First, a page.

NYSE execs staged trading-floor hoax to impress Snap CEO

By Kevin Dugan

This video wasn’t caught on Snapchat — but the New York Stock Exchange really wishes it would disappear.

One day in late 2016, executives at the Big Board ordered dozens of regulatory staffers to head down to the trading floor so it looked busier than it really was — an elaborate ruse to impress the chief executive of Snap Inc. as he weighed whether to list the vanishing-photo app maker’s shares there, The Post has learned.

NYSE brass hatched the sneaky sham, secretly caught on video by a disgusted employee, after Snap CEO Evan Spiegel remarked during a Nov. 18, 2016, tour of the exchange’s historic building at 11 Wall St. that the trading floor looked empty, according to a source.

In response, Thomas Farley, then the president of the exchange, promptly ordered regulatory officials to fill it up, insiders said.

Spiegel never made his way to the floor, according to the company and sources, and it’s not clear whether he glimpsed the phony show from a visitors gallery before leaving the building. But about two months later, Snap decided to take its $3 billion IPO to NYSE instead of archrival Nasdaq.

Farley, who left NYSE earlier this year, disputed The Post’s version of events on the Snap IPO.

“Evan never toured NYSE nor set foot on trading floor prior to IPO,” Farley insisted in an email, referring to Spiegel.

However, Josh King, a spokesman for NYSE’s parent company, Intercontinental Exchange, known as ICE, confirmed to The Post that Spiegel in fact “was in the building,” adding, “He came up for a meeting and left.”

Within minutes of Farley’s order, sources said, NYSE’s internal regulators — who are supposed to police the exchange, not help it win business — received an email from an assistant to Anthony Albanese, NYSE’s chief regulatory officer.

The message: Albanese wants you down on the trading floor.

Between 50 and 70 regulators then stopped their work and took two elevators from the 20th and 21st floors down to the trading floor, according to two sources.

NYSE spokeswoman Kristen Kaus didn’t respond to questions about the email or why regulators went down to the floor that day. Snap didn’t respond to requests for comment.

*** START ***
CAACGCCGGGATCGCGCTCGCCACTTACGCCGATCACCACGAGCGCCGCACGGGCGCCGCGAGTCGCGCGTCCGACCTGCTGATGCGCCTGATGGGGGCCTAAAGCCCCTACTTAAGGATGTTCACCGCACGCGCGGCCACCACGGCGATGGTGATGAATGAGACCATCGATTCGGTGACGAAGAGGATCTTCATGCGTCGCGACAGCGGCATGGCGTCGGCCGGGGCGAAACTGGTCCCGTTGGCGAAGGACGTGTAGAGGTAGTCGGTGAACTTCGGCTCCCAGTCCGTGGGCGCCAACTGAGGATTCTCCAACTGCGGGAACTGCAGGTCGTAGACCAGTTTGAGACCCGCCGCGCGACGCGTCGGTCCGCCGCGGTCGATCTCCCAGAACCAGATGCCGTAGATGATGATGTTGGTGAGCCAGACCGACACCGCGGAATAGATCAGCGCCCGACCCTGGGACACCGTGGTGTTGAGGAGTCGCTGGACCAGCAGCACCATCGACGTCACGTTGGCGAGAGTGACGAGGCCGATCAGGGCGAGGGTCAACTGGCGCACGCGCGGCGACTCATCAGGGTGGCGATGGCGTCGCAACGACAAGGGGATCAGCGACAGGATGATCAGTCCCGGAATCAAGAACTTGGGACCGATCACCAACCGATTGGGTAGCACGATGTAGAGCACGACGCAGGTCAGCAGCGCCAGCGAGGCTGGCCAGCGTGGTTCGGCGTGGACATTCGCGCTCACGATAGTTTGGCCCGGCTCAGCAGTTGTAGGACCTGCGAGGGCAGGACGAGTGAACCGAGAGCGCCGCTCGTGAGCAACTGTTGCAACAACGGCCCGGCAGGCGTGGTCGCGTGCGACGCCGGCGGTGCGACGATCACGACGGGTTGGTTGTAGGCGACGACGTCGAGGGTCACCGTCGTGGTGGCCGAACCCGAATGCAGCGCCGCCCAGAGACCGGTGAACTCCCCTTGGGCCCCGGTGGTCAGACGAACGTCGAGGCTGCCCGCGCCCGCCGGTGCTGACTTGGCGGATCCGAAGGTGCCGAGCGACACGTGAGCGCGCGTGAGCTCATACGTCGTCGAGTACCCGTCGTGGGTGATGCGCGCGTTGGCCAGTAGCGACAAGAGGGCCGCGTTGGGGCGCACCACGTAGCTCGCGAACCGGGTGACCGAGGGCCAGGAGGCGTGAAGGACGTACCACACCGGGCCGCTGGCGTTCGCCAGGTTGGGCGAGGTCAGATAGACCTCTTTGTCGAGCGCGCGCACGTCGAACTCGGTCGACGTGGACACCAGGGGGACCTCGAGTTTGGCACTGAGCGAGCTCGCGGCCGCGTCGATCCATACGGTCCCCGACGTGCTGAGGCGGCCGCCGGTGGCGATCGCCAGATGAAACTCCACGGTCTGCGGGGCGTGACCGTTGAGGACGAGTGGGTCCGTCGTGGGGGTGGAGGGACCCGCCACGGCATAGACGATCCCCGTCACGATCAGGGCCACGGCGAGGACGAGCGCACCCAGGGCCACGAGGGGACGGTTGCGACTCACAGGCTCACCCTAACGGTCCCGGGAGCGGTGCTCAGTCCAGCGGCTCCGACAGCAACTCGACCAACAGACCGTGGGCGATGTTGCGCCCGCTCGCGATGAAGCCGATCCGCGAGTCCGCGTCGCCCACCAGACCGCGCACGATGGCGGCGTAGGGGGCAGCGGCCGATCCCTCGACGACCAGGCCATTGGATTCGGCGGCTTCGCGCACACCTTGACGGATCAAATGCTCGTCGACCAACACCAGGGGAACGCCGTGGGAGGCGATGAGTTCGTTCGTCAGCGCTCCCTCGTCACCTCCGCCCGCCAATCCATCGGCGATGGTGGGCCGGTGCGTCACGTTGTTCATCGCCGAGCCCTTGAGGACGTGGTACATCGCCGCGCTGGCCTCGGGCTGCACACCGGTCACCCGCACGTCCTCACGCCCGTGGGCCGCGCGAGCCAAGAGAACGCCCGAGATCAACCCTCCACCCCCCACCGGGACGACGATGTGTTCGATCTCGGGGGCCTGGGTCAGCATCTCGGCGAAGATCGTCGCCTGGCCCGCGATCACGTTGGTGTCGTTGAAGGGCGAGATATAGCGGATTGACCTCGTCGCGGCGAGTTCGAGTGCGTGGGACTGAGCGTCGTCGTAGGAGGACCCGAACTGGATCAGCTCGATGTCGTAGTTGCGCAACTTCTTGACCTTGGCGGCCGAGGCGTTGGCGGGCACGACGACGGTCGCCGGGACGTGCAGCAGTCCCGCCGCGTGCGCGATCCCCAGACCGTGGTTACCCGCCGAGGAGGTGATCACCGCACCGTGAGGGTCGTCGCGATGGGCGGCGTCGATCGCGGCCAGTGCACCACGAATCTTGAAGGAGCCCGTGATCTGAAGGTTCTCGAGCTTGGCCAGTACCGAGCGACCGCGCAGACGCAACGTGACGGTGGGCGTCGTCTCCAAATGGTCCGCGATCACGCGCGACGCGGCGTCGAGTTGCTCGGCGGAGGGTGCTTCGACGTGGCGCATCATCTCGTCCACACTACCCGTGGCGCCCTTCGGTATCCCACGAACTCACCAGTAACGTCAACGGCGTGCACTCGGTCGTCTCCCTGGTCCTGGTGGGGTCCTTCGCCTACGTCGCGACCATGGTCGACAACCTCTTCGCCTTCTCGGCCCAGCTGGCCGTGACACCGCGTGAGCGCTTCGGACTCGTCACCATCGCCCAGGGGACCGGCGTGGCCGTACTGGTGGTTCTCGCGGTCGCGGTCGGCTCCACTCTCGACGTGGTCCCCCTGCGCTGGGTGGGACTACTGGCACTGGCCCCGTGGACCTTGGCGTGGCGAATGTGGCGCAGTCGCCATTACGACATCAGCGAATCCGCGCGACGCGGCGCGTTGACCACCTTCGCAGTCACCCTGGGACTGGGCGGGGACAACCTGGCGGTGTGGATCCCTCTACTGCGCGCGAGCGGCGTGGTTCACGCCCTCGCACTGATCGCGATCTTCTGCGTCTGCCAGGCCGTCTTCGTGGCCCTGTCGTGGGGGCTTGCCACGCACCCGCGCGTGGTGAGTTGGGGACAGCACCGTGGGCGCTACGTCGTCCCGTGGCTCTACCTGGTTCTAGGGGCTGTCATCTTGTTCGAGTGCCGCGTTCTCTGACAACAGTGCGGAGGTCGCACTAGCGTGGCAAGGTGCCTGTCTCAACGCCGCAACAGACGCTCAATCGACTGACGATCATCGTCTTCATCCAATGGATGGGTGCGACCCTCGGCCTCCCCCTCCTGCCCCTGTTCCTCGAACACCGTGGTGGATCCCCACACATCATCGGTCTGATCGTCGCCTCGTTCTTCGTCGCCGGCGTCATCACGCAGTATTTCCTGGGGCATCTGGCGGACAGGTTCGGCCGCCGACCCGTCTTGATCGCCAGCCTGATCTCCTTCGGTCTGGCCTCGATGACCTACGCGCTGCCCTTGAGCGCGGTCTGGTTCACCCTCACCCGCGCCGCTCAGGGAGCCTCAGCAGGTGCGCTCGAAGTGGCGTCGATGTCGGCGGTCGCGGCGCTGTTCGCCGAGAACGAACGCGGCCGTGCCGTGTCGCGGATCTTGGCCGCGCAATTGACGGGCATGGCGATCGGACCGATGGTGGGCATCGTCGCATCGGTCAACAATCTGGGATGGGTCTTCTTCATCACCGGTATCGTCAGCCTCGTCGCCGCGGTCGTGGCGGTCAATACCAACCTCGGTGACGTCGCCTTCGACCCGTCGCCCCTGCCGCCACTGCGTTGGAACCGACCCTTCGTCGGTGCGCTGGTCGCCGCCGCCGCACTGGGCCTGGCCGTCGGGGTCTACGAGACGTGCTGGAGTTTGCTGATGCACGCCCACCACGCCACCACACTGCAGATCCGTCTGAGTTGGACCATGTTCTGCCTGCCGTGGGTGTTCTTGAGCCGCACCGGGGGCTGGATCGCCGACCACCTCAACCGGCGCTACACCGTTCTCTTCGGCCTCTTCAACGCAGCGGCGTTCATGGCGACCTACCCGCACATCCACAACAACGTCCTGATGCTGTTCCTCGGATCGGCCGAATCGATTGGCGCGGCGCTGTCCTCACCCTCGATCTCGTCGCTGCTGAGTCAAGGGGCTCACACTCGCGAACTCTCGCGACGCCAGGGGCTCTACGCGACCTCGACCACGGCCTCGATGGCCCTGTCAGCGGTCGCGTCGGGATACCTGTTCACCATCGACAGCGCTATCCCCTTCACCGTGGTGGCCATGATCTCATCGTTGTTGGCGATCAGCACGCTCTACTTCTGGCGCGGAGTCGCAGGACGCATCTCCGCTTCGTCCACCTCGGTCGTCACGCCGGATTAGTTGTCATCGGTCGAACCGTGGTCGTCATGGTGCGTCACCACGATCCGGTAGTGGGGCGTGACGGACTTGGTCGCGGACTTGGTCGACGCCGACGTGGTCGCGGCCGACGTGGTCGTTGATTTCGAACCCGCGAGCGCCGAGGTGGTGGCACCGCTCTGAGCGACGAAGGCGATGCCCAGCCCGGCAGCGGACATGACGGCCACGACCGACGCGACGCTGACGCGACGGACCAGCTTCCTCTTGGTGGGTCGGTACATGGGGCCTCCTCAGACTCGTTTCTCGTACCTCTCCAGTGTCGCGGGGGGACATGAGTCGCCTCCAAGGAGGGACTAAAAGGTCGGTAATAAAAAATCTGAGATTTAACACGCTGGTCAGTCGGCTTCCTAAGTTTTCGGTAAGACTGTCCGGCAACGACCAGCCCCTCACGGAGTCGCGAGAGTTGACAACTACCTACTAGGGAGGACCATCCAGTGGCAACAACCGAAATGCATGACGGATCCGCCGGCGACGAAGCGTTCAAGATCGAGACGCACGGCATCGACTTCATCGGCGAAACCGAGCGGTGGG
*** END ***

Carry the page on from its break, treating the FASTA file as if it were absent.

The video of the hoax, exclusively obtained by The Post, reveals a slew of NYSE regulators including Albanese on the trading floor. But instead of shouting, shoving and barking into phones, the officials were standing around chatting in a scene that looked more like a cocktail party.

“It wasn’t the right way to do anything,” one person who was told to go down to the floor that day told The Post.

“[The regulators] are so captive, and they’re the ones who are supposed to be monitoring the New York Stock Exchange,” a former employee told The Post.

NYSE has come under fire this year for playing fast and loose with its own rules, paying a $14 million fine in March for unfair practices. Last week, The Post exclusively reported that NYSE earlier this month broke its own rules to allow a Morgan Stanley trader to execute a series of transactions for eight minutes after the closing bell.

The recent incidents, critics say, are part of a broader cultural shift at the 226-year-old exchange since ICE bought it in 2013. While NYSE had a roughly $85 million oversight contract with the Financial Industry Regulatory Authority, or FINRA, through 2015, the exchange brought much of that work in-house starting in 2016, according to insiders.

That has led to a culture in which lines get blurred and deals are cut to pad ICE’s bottom line — and can verge on fraud, they said.

“That building was built on ‘Your word is your bond,’ and you take that and make a mockery of it,” one former worker fumed. “There are more deals in there than Kmart.”

It’s unclear what consequences NYSE could face — but it might have to give up some of its self-oversight.

“I don’t think anyone’s going to suggest that you give this monitoring responsibility back to the exchange, because they’re not going to do it very faithfully,” said John Coffee, a Columbia law school professor and former member of NYSE’s legal advisory board.

“If anything, I think this means they should give more responsibility to FINRA,” he added.

A NYSE executive told The Post that the exchange has ended the practice of telling regulators to go down to the floor for specific events. At the same time, NYSE executives tried to play down the Snap sideshow, insisting that employees are routinely encouraged to come to the floor to see business moguls and celebrities, for example.

“Many times I encouraged NYSE employees to join in the fun on the floor and maybe including snap ipo although i dont have specific memory,” Farley wrote in a loosely punctuated email. “Def not specific to the reg team and I never would have asked only the reg team.”

But that wasn’t how employees saw it, according to interviews.

“If the person you’re regulating controls your movement, what would that tell you?” one ex-employee asked. “That would tell me that’s my boss.”